The priority for May is England and the priority for Europe will be Germany and France — and making sure that the eventual accord is rough enough to make any other country thinking of leaving the EU have sobering second thoughts.

Ireland will have to be dealt with as part of an overall settlement, but to imagine an outcome built around an accommodation of Irish demands is to rely on the kind of optimism usually described as misplaced (or simply mad).

The violence of the past has been muted in the last two decades but to believe it to have disappeared entirely, or permanently, is to ignore history. It may be unlikely that the return of border posts — and the implementation of a ‘hard border, in general — will generate an immediate return to violence. But it would be foolish to deny it is a possibility.

In worrying about the impact of Brexit on Ireland, you do not even need to stray into the realm of the violent forces that have previously manifest themselves to understand the difficulty it poses to staging a Rugby World Cup.

The size of the island and the plan for running the 2023 Rugby World Cup depends on the easy flow of people. It is straightforward to understand how that would work if the competition were to start tomorrow. Six years’ time looks much more complicated.

The basic question stands: What form will the remade border take? In terms of goods, almost 400,000 vans and lorries cross the border each month. Will these now be stopped at customs points? And, if so, how?

The press of people poses still greater challenges. Brexit was, at its core, a response to immigration. So, will there we routine passport checks on every journey between the Republic of Ireland and the UK? How this question is answered gets to the nub of the place of Northern Ireland within the UK. It is hard to see how the Democratic Unionist Party, with its fringe of reactionaries, can accept a sort of special status for Northern Ireland, outside of the UK for border controls. Are such controls on borders not clear manifestations of the sovereignty of every realm?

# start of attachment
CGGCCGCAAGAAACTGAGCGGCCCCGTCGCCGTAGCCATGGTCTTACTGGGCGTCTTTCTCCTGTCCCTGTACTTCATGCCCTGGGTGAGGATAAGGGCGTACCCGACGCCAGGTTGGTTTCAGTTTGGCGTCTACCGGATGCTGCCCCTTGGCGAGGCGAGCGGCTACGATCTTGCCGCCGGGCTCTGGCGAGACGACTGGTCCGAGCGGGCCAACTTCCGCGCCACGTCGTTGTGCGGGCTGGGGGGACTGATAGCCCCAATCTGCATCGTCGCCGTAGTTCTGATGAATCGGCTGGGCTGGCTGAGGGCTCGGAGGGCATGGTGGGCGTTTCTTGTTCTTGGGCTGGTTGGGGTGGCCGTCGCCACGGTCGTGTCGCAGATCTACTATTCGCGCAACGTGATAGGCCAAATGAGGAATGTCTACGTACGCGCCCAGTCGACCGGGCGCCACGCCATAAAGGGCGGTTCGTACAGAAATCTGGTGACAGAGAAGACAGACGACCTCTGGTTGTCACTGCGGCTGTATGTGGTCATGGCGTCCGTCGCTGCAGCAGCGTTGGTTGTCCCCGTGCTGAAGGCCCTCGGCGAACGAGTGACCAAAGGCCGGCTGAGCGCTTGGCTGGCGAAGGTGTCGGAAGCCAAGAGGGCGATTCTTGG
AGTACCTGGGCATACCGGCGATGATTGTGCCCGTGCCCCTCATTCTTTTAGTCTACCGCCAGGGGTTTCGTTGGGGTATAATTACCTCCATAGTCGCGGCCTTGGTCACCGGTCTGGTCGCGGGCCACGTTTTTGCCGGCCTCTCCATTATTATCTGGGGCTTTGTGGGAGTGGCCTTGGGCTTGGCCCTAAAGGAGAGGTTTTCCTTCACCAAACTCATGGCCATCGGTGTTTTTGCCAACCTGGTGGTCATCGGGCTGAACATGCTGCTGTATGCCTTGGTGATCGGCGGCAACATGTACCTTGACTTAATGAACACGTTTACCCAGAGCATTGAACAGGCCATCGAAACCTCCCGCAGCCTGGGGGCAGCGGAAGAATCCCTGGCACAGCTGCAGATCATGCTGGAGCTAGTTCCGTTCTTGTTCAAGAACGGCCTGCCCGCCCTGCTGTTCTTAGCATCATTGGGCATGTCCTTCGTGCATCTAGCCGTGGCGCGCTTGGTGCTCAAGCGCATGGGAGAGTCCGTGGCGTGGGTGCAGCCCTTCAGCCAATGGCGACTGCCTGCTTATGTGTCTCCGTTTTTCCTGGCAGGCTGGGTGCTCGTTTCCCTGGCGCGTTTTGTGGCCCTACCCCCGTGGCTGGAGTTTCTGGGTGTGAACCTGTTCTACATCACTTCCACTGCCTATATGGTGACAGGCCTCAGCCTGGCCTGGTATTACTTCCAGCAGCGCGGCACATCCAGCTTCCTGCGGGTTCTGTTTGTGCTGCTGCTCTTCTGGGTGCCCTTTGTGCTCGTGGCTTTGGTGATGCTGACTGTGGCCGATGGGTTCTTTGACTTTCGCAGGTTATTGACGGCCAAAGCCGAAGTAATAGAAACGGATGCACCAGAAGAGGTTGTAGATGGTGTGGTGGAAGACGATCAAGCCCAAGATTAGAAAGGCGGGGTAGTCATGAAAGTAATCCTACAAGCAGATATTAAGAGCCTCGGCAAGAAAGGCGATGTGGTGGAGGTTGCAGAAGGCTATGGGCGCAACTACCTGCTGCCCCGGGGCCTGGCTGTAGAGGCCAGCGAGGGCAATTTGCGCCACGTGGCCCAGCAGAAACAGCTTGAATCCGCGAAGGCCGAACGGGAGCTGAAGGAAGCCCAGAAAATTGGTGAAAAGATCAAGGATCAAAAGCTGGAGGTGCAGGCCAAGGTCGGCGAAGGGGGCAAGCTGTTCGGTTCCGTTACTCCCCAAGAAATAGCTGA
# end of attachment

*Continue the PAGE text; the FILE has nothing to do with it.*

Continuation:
It is, of course, true that the Rugby World Cup, the World Cup in soccer and various European competitions, have been shared across different countries. The difference was, though, everyone knew the precise nature of the constitutional arrangements and could plan accordingly from the beginning. There is no such comfort here; indeed, the enduring shambles in London suggests any clarity is a long way off.

And then there is power-sharing.

The opposing views of the DUP and Sinn Féin — and their commitment above everything else to the absolute dominance of their own tribe — suggests repeated crises, repeated periods of deadlock in the governance of Northern Ireland. How can you have any confidence in the operation of the Good Friday agreement given that essential fact, set as it is within the context of post-Brexit uncertainties?

It can be argued that none of these things matter to sport. But this is wrong — and it is particularly wrong when a fundamental necessity in staging modern sporting tournaments is state support. The money required to ready Irish infrastructure for 2023 is a case in point.

It should be noted that both France and South Africa have their own challenges. France has its ongoing security difficulties, while South Africa remains politically riven in the post-Mandela era and is mired in economic malaise. Against that, both countries have successfully staged both soccer and rugby World Cups and that is a strong card to have to play.

Perhaps — as Philip Browne and Dick Spring insist — all of the Brexit challenges will melt away. The danger is, however, that the timing from an Irish perspective could not be much worse and that — in a close run bidding war — Brexit will become the excuse not to grant Ireland the 2023 Rugby World Cup.